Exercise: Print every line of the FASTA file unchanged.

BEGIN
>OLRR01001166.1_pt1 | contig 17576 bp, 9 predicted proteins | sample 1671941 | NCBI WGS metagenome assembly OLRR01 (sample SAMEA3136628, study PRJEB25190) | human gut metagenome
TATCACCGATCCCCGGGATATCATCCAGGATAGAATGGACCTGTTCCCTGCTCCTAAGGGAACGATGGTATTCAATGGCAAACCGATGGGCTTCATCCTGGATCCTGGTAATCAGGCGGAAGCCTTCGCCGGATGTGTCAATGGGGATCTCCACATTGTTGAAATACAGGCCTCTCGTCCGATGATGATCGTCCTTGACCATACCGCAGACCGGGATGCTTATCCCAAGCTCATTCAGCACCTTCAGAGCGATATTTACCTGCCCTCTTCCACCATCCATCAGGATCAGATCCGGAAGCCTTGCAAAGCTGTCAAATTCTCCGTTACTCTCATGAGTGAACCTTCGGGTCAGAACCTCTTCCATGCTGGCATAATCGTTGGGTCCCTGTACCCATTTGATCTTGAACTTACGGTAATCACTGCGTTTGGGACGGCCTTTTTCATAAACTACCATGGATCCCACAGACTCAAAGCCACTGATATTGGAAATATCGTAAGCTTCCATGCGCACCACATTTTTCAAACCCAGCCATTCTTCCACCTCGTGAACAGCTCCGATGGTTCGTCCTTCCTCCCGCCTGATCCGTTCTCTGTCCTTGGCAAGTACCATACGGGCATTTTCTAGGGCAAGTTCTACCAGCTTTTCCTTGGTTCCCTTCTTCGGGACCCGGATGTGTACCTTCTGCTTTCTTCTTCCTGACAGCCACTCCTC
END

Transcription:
>OLRR01001166.1_pt1 | contig 17576 bp, 9 predicted proteins | sample 1671941 | NCBI WGS metagenome assembly OLRR01 (sample SAMEA3136628, study PRJEB25190) | human gut metagenome
TATCACCGATCCCCGGGATATCATCCAGGATAGAATGGACCTGTTCCCTGCTCCTAAGGGAACGATGGTATTCAATGGCAAACCGATGGGCTTCATCCTGGATCCTGGTAATCAGGCGGAAGCCTTCGCCGGATGTGTCAATGGGGATCTCCACATTGTTGAAATACAGGCCTCTCGTCCGATGATGATCGTCCTTGACCATACCGCAGACCGGGATGCTTATCCCAAGCTCATTCAGCACCTTCAGAGCGATATTTACCTGCCCTCTTCCACCATCCATCAGGATCAGATCCGGAAGCCTTGCAAAGCTGTCAAATTCTCCGTTACTCTCATGAGTGAACCTTCGGGTCAGAACCTCTTCCATGCTGGCATAATCGTTGGGTCCCTGTACCCATTTGATCTTGAACTTACGGTAATCACTGCGTTTGGGACGGCCTTTTTCATAAACTACCATGGATCCCACAGACTCAAAGCCACTGATATTGGAAATATCGTAAGCTTCCATGCGCACCACATTTTTCAAACCCAGCCATTCTTCCACCTCGTGAACAGCTCCGATGGTTCGTCCTTCCTCCCGCCTGATCCGTTCTCTGTCCTTGGCAAGTACCATACGGGCATTTTCTAGGGCAAGTTCTACCAGCTTTTCCTTGGTTCCCTTCTTCGGGACCCGGATGTGTACCTTCTGCTTTCTTCTTCCTGACAGCCACTCCTC